This suggestion was probably very wise, but not very helpful in solving Mrs. R’s technical issue.
My wife just had a horrendously terrible experience with Straight Talk’s customer service. It seems asinine that we’ve had the service for less a month and we’re already having complaints.
She had called to resolve a technical issue, and was instead routed to a worthless recording that offered no help whatsoever. When she finally got back on with a human being, his broken English and indiscernibly heavy accent repeatedly told my wife that he cannot help her, no one from the company could help her, and that no supervisor would agree to speak with her. In an attempt to spur him into doing his job, my wife suggested that maybe our entire household should switch to a different carrier, to which he unexpectedly agreed.
My wife soon called back, directly asking for a supervisor this time. She was put on hold for nearly a half-hour and was made to listen to a recording about how important customer service is and how valuable customers are. The woman who eventually answered seemed fantastically disinterested in our concerns, the quality of services provided by her company, as well as the conduct of her supposed subordinates. She merely parroted off that our service is what it is, and made zero attempt at customer-satisfaction.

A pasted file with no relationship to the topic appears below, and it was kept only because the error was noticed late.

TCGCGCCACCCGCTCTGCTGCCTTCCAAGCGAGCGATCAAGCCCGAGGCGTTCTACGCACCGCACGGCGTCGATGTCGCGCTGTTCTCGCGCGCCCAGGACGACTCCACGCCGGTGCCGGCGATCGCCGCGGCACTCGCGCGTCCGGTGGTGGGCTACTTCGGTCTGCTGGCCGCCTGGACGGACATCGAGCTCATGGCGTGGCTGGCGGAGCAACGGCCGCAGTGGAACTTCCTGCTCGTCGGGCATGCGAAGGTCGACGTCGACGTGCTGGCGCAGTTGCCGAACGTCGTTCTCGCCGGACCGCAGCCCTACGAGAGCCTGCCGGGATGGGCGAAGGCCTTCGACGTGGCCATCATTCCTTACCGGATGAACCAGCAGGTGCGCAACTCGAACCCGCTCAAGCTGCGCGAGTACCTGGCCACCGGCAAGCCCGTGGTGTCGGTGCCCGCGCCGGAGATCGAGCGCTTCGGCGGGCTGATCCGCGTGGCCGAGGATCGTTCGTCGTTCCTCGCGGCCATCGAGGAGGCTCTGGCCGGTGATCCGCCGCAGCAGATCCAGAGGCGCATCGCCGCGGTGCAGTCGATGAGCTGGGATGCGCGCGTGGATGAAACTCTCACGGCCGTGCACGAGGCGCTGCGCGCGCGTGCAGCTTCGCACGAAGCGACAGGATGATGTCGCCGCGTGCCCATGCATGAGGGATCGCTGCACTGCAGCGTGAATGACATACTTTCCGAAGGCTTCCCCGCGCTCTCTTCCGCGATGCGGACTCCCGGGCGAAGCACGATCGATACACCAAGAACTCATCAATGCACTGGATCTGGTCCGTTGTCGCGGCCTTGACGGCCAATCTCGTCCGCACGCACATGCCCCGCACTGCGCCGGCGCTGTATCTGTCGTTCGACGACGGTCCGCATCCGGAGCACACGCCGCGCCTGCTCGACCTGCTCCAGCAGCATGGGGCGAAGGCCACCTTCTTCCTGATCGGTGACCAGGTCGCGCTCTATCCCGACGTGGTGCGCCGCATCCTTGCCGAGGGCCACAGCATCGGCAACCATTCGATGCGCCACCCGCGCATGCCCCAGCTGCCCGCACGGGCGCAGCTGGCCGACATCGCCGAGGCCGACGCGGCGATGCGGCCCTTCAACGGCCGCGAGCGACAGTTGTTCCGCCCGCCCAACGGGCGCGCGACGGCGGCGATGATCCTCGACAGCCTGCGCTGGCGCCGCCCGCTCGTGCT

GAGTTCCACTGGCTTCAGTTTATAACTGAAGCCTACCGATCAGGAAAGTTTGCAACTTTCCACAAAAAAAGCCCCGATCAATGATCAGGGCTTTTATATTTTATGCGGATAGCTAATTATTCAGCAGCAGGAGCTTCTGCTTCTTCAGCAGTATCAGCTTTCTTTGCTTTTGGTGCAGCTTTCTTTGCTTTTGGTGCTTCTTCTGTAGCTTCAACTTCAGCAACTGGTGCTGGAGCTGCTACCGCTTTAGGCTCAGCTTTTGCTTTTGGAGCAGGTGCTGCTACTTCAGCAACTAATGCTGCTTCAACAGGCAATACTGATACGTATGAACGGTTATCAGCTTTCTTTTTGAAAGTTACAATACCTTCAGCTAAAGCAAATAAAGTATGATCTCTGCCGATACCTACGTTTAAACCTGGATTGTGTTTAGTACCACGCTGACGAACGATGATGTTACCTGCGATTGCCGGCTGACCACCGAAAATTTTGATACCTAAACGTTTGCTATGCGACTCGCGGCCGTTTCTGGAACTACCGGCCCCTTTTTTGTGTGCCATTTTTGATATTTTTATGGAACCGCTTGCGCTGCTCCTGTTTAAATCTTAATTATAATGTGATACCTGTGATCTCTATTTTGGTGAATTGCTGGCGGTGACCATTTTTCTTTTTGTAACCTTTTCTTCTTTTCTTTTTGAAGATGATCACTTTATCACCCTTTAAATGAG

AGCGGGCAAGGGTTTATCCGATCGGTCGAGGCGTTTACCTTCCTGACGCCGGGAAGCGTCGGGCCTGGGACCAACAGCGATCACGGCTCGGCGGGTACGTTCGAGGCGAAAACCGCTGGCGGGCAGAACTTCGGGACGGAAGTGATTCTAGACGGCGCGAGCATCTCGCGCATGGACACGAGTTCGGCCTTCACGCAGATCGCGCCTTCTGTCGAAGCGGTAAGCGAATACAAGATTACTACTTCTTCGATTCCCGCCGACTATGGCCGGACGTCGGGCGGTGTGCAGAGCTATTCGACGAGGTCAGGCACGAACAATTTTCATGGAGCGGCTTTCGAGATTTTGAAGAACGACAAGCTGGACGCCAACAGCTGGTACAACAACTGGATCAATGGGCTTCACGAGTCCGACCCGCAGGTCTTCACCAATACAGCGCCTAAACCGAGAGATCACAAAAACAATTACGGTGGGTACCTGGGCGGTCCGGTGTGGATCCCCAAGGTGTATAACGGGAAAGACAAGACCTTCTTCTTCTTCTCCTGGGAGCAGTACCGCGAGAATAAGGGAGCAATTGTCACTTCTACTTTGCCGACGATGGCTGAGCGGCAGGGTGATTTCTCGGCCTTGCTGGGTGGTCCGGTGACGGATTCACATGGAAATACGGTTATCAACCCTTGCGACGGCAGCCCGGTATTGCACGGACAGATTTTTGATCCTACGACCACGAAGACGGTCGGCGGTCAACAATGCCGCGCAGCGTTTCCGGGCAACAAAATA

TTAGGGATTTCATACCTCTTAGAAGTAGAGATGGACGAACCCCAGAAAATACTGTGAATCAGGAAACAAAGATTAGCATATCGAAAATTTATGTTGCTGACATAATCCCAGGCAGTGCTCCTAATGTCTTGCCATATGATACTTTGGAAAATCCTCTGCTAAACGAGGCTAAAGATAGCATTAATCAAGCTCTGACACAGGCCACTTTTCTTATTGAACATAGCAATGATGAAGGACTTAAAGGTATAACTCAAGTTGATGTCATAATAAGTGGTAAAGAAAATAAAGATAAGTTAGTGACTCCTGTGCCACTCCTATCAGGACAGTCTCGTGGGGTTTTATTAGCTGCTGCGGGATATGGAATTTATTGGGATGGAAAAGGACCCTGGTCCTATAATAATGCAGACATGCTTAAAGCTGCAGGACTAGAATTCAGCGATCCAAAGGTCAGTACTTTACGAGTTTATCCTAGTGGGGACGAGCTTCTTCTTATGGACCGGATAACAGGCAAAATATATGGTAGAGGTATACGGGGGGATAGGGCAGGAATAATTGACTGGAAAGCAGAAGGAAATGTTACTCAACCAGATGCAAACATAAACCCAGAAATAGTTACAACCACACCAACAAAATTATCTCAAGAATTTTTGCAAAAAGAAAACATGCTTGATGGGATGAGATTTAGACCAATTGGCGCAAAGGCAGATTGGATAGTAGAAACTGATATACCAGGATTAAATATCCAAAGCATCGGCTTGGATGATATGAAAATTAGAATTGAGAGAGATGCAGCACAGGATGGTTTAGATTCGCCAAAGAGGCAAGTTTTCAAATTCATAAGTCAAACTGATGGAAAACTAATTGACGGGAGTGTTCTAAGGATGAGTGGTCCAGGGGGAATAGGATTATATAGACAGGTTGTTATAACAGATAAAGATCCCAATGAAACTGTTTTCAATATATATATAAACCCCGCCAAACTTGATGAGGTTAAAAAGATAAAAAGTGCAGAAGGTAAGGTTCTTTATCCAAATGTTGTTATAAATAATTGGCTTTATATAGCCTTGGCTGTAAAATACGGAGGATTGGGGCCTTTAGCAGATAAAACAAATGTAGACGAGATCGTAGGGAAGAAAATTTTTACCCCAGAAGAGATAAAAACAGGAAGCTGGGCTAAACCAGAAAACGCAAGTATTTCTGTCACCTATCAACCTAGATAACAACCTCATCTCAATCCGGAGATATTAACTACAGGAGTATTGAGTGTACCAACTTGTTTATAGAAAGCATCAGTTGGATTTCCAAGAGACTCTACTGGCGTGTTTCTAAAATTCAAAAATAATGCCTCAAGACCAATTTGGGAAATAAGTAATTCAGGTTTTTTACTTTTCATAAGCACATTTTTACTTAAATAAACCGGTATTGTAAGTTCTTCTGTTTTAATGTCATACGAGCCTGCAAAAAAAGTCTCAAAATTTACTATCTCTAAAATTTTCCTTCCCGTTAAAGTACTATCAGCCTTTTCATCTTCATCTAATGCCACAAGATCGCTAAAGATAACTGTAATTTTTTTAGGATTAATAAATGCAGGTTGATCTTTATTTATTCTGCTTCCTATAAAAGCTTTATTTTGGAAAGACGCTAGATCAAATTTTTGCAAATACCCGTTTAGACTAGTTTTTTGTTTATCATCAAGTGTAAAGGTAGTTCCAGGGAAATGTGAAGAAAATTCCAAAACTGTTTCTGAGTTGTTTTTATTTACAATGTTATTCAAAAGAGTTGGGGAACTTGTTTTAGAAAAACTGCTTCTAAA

If a company cannot convince even its employees to sell their product, then why the hell should we be buying it? Straight Talk is not getting any more of my money, and my household will be switching carriers as soon as it is feasible.
I eventually received an extremely impersonal response that raised further red flags, as if I already hadn’t been disenfranchised enough by their extreme lack of giving-a-damn. It seemed a little late start now.
It opened by telling me that they were responding to my inquiry (which I made none) and made mention to how important feedback is. Maybe they should actually read my message then.
Their response contained only a brief portion that attempted any measure of reconciliation. Rife with horrid grammar, the bulk of their message follows, word for word:
“Please accept our deepest apology, we do not want our customer to gain this issue. We really like to keep you, not as an unsatisfied customer but a happy customer. Thus, please give us a chance to resolve your issue so that you could stay with Straight Talk a little bit longer.”
Note the stark contrast between how much information I sent them (to glean their precious feedback from) and the quality of their response. Even their “please don’t leave” pitch seemed catatonic in its veracity.
It’s about time we started holding these bastards accountable. They have a responsibility to their customers, and if they want our money, they are going to have to earn it.